Leading Change? Know Your Entry Point

October 16, 2009
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Know_your_entry_point_when_leading_change

Effective change leaders know that there is no “single way” to move through the process of change. There are various entry points. A golfer, for instance, is going to choose a different strategy if the wind is blowing, if the greens are fast, or if they are 10 shots ahead of their competition. The same holds true for leading change – you need to know your entry point before you decide on your strategy.

No doubt there are more entry points than what are represented in the picture, and these three categories are useful in thinking about where you’re starting from.

1. CHANGE DECIDED AND DESIGNED. Often, the decision has already been made that a change needs to take place and the solution has already been designed. For example, an executive manager decides that the company needs to restructure or do a “reorg” and the decisions about what that’s going to look like has already been determined – no involvement from others, no collaboration, command and control like decisions fit into this category. In this case, your change management strategy is going to be very different than a change in which the solution has not yet been determined.

2. CHANGE DECIDED AND NOT DESIGNED. In many


Know_your_entry_point_when_leading_change

Effective change leaders know that there is no “single way” to move through the process of change. There are various entry points. A golfer, for instance, is going to choose a different strategy if the wind is blowing, if the greens are fast, or if they are 10 shots ahead of their competition. The same holds true for leading change – you need to know your entry point before you decide on your strategy.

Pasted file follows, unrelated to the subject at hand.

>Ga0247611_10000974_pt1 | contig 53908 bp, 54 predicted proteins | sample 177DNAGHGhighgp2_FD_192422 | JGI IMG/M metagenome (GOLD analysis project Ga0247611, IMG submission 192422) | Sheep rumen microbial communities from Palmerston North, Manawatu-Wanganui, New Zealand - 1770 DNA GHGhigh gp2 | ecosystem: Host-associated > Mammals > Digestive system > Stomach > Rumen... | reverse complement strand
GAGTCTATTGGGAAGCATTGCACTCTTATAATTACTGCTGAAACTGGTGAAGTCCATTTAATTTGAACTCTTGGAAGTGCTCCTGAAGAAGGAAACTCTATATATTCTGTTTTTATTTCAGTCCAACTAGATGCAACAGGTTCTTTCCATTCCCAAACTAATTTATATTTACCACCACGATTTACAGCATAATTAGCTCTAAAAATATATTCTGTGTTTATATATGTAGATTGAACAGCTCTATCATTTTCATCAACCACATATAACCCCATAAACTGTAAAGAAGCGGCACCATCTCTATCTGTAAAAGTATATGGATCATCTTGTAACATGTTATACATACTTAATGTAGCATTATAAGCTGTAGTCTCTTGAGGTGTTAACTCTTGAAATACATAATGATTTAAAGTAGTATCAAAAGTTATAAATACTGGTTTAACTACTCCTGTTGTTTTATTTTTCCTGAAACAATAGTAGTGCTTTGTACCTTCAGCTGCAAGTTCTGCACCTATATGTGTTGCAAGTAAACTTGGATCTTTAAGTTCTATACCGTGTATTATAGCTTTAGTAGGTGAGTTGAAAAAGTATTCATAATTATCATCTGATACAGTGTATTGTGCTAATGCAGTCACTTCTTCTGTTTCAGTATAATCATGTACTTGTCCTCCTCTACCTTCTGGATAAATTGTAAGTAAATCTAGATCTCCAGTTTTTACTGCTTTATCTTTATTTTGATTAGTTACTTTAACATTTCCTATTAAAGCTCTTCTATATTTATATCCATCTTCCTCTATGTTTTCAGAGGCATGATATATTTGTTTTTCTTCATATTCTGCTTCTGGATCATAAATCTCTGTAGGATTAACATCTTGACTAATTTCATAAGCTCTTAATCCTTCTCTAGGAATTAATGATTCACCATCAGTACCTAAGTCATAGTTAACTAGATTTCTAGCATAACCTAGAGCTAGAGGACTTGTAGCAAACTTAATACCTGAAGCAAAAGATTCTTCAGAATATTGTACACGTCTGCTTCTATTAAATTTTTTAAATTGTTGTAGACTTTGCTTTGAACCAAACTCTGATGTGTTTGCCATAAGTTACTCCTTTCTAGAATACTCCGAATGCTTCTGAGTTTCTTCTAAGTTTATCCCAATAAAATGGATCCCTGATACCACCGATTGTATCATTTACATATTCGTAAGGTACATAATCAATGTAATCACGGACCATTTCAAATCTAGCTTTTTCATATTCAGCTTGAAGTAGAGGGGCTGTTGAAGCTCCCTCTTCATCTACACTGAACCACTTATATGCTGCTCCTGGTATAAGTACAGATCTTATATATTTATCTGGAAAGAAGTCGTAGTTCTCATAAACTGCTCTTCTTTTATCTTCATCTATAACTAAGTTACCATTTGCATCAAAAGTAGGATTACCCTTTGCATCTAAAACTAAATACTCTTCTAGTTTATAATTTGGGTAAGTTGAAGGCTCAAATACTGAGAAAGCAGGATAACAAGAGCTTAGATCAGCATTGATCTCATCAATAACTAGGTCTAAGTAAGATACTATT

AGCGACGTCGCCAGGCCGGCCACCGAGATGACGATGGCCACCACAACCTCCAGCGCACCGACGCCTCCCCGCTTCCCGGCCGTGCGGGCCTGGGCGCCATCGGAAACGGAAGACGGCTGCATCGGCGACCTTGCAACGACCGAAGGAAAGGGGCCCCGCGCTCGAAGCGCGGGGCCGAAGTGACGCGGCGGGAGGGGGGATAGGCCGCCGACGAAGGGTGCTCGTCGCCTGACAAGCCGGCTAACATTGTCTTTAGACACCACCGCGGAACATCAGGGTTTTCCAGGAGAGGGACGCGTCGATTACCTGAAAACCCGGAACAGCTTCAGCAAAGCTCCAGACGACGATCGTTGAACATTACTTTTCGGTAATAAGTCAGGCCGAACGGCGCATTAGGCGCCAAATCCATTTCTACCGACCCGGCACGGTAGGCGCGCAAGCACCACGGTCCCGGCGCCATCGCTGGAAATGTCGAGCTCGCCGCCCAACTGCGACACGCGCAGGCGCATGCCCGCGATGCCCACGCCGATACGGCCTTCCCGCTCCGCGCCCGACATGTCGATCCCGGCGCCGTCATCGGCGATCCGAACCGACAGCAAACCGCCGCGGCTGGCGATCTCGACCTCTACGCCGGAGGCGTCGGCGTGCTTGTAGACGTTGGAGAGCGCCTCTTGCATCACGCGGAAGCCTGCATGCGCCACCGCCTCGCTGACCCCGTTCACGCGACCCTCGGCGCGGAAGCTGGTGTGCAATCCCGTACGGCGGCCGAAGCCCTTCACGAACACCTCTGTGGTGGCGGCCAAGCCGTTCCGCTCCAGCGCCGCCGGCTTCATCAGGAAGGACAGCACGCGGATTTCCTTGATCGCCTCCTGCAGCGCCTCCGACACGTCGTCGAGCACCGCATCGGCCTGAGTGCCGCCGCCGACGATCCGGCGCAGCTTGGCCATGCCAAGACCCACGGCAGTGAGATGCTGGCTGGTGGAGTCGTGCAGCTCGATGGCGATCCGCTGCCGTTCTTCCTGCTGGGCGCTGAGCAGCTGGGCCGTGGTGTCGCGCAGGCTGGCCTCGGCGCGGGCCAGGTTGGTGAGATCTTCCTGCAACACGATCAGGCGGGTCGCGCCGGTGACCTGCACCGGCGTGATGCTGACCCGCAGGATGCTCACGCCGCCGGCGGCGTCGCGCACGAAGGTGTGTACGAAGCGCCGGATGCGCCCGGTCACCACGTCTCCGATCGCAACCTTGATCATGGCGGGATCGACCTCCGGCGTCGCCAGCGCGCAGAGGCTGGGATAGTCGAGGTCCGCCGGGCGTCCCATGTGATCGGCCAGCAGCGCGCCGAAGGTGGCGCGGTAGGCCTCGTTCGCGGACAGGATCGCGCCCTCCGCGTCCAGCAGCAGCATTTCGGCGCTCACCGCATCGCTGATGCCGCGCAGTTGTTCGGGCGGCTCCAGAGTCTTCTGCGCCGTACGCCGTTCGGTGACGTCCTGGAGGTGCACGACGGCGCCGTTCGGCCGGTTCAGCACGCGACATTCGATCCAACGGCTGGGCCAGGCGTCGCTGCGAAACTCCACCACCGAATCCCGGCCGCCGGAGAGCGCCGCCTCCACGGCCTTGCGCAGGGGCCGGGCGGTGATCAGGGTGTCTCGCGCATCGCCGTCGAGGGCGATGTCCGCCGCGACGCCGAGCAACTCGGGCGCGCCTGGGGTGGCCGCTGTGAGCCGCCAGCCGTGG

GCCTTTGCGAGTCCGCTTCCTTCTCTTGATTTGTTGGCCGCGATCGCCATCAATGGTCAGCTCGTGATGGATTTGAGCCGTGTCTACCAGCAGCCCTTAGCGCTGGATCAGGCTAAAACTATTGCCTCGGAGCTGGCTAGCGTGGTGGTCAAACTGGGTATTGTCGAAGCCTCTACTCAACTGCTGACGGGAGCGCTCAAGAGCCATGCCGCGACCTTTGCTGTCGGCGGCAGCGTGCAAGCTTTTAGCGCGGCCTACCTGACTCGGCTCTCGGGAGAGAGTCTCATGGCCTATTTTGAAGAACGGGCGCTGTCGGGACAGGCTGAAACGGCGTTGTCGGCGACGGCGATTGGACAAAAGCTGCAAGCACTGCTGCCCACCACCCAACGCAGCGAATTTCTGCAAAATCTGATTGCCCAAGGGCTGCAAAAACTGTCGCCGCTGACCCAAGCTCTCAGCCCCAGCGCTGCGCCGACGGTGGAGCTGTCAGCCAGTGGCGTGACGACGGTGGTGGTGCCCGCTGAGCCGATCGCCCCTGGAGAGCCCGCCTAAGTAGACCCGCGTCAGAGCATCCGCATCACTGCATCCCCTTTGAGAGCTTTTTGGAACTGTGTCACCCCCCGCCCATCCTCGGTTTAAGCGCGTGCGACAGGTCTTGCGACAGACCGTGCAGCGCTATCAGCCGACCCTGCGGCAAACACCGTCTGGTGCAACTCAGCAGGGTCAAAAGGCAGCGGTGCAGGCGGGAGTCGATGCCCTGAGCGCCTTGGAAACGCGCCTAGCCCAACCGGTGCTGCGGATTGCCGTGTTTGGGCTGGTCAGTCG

No doubt there are more entry points than what are represented in the picture, and these three categories are useful in thinking about where you’re starting from.

1. CHANGE DECIDED AND DESIGNED. Often, the decision has already been made that a change needs to take place and the solution has already been designed. For example, an executive manager decides that the company needs to restructure or do a “reorg” and the decisions about what that’s going to look like has already been determined – no involvement from others, no collaboration, command and control like decisions fit into this category. In this case, your change management strategy is going to be very different than a change in which the solution has not yet been determined.

2. CHANGE DECIDED AND NOT DESIGNED. In many cases, the decision to make a change has been been made and the design of the solution is yet to be determined. For example, a decision to improve quality or customer satisfaction, increase communication, expand into a new market, identify a new tool, and so on. In each of these cases, the objective has been put forth, but the “HOW” to achieve the objective is in process. Strategy to design the solution and lead the change are going to be different than if the solution were already designed.

3. CHANGE NOT DECIDED. Healthcare reform anyone? The decision to make a change to healthcare has not been decided. The strategy to lead change is going to be different to get to that decision than if the decision were already made.

Change only favors the prepared mind – know your entry point.